The Government of Zimbabwe is apprehensive of crypto and is holding consultations with stakeholders on policy formulation. It is observing the global best practices and would act accordingly.
Zimbabwe is considering adopting cryptocurrency as a legal tender, as reported by Bulawayo24 on Monday.
At the Computer Society of Zimbabwe (CSZ) Information Communication Technologies (ICT) Summit, Permanent Secretary and Head of e-government Technology Unit in the Office of the President and Cabinet Brigadier General (Retired), Charles Wekwete said that discussions with the private sector are in progress.
The main theme of the summit was: “Digital Innovations For Post Pandemic Recovery.”
“Governments (around the world) are still trying to understand and properly trying to create policies on how to deal with it. Government has put in place mechanism to try and gather views from various sectors of society in order to eventually formulate policies. There have been pronouncements by Minister of Finance and Reserve Bank of Zimbabwe and it’s such as complex area. Sooner or later Government will make statements but we have not gotten there yet.”Brigadier General (Retired), Charles Wekwete
The Government is apprehensive of the use of crypto assets for funds externalization, money laundering and funding illegal activities. It is observing how other countries are dealing with digital assets to take cues from.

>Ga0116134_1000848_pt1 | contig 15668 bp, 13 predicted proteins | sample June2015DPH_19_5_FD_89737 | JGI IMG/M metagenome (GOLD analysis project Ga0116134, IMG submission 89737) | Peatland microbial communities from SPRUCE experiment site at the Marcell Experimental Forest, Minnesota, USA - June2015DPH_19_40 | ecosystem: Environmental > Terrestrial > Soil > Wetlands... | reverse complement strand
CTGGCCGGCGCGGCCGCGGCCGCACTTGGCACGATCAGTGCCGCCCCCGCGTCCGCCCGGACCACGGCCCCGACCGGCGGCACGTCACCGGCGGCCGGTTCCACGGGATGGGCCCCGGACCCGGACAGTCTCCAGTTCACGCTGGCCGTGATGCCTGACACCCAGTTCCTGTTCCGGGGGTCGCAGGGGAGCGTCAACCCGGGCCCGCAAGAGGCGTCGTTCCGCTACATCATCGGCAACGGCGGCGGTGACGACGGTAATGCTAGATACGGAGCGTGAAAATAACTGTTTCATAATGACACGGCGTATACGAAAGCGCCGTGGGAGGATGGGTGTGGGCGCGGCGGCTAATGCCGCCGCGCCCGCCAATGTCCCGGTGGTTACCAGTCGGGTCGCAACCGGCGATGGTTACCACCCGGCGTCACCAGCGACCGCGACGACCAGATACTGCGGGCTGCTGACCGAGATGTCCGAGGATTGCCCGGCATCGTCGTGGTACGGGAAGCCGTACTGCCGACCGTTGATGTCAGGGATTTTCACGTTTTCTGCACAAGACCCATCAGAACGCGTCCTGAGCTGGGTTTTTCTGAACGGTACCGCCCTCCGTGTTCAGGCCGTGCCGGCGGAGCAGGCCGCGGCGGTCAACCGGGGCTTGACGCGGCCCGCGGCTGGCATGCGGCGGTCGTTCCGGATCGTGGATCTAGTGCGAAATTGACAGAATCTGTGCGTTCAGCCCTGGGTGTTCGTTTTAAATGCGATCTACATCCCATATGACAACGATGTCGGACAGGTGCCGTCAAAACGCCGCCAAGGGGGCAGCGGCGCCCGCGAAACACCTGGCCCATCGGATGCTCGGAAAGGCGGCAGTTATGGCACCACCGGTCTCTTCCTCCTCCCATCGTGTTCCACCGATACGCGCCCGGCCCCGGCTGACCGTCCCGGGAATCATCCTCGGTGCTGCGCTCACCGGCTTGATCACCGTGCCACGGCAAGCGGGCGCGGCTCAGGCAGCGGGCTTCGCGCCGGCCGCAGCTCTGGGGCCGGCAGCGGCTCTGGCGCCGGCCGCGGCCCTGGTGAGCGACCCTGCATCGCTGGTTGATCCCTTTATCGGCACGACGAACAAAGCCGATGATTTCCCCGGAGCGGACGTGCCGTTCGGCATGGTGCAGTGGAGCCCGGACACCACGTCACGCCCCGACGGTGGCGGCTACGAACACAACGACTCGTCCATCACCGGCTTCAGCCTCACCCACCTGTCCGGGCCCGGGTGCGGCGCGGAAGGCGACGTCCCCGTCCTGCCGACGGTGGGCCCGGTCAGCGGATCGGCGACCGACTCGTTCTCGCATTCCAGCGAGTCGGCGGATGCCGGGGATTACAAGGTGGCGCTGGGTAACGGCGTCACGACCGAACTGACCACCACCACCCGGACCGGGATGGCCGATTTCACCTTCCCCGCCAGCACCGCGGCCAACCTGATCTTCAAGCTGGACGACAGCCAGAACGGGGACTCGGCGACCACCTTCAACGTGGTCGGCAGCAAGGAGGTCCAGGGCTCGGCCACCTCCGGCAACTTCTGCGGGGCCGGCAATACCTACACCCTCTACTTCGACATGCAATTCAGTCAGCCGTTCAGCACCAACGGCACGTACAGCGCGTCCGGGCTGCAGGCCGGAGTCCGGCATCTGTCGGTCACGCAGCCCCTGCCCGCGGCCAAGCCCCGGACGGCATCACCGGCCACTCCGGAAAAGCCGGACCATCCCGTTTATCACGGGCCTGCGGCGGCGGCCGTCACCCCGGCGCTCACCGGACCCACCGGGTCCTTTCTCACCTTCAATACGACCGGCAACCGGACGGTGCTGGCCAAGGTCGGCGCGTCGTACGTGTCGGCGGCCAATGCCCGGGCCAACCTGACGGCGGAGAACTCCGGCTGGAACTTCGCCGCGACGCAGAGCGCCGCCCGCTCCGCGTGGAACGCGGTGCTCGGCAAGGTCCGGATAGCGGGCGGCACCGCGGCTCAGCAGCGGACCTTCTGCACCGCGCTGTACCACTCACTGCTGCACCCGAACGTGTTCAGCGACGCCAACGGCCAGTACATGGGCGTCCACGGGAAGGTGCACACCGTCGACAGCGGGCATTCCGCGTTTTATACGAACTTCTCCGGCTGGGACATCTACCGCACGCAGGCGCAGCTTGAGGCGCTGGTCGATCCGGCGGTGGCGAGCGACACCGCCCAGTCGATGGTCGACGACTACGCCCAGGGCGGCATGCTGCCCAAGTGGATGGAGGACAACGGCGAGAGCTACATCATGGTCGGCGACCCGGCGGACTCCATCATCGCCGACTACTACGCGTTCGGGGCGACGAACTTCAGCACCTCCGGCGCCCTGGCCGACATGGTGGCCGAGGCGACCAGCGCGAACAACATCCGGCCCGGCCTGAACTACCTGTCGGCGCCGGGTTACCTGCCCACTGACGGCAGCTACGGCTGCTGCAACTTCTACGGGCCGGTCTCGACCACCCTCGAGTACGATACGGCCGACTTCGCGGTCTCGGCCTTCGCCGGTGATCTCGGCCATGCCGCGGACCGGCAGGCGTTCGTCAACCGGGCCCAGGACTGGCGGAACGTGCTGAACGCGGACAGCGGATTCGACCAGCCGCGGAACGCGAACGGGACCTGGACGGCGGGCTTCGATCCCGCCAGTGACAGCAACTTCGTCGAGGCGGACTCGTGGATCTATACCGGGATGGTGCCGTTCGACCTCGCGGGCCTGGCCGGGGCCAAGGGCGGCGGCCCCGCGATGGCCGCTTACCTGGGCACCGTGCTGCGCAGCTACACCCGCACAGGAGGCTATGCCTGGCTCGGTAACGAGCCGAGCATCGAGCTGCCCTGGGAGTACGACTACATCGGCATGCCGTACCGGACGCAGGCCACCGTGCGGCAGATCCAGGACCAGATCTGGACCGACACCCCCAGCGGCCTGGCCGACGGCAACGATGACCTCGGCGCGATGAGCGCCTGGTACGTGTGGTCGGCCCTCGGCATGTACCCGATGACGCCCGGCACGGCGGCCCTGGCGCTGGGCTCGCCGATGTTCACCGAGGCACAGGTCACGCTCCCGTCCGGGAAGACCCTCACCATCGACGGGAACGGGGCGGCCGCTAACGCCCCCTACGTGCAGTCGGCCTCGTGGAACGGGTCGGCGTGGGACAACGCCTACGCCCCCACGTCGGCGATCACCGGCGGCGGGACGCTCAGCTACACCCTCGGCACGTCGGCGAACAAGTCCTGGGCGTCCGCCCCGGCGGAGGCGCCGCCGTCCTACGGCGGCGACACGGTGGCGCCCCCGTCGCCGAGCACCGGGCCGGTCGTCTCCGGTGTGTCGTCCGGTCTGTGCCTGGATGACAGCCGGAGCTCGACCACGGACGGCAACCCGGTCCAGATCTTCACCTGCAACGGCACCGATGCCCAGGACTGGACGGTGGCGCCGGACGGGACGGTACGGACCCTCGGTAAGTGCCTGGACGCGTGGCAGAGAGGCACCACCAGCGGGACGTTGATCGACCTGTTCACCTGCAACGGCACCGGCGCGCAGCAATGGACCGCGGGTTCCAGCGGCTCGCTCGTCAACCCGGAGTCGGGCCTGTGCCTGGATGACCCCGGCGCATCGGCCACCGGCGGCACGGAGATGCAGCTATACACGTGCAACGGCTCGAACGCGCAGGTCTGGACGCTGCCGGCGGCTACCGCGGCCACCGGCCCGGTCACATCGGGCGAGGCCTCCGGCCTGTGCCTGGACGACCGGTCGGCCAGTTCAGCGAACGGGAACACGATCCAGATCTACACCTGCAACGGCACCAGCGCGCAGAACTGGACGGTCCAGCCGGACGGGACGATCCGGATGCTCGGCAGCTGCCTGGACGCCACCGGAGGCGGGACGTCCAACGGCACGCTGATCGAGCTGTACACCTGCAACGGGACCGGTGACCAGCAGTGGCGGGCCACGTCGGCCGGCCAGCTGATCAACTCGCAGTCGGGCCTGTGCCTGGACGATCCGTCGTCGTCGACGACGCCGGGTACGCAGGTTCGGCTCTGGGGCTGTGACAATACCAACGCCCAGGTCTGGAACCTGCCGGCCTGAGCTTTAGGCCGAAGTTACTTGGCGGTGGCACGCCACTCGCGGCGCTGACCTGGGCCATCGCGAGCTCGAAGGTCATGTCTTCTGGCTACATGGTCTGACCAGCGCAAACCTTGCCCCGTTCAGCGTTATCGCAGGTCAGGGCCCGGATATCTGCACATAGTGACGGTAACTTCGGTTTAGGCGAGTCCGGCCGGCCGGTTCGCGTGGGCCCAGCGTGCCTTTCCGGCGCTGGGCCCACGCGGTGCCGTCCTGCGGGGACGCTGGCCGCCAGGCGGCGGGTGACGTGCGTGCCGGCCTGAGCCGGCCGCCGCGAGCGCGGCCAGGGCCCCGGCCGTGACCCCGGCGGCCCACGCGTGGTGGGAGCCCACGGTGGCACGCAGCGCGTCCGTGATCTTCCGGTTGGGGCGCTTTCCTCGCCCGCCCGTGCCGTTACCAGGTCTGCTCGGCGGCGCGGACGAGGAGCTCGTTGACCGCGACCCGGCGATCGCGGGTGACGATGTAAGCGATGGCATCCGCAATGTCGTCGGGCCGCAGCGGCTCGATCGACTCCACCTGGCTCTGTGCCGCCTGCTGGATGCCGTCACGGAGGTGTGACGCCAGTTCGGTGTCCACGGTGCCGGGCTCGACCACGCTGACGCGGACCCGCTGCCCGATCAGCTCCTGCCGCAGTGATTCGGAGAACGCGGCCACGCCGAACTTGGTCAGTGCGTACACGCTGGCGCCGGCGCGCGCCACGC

The Government has adopted the digital economy framework under its National Development Strategy 1 (NDS1) and feels that it is imperative to consult and coordinate with both public and private sectors to understand the emerging concepts of the digital economy.
Zimbabwe’s economic woes are globally known. During the COVID pandemic, its economy shrunk in 2020 by 2%, according to World Bank. Moreover, it has been afflicted with hyperinflation in the past.
Having Digital Currency as legal tender can integrate the country’s economy with the world economy, as it is a landlocked country. Through Digital Assets, the country’s economy can get access to funds and improve its share in international trade.
It is also worth noting that only 25% of the population has access to the internet, as per World Bank.
Moreover, the informal sector accounts for more than 50% of the GDP, as mentioned in the book The Long Shadow of Informality: Challenges and Policies, compiled by the World Bank.
Amidst these impediments, it would interesting to see how the country will adopt digital currency.
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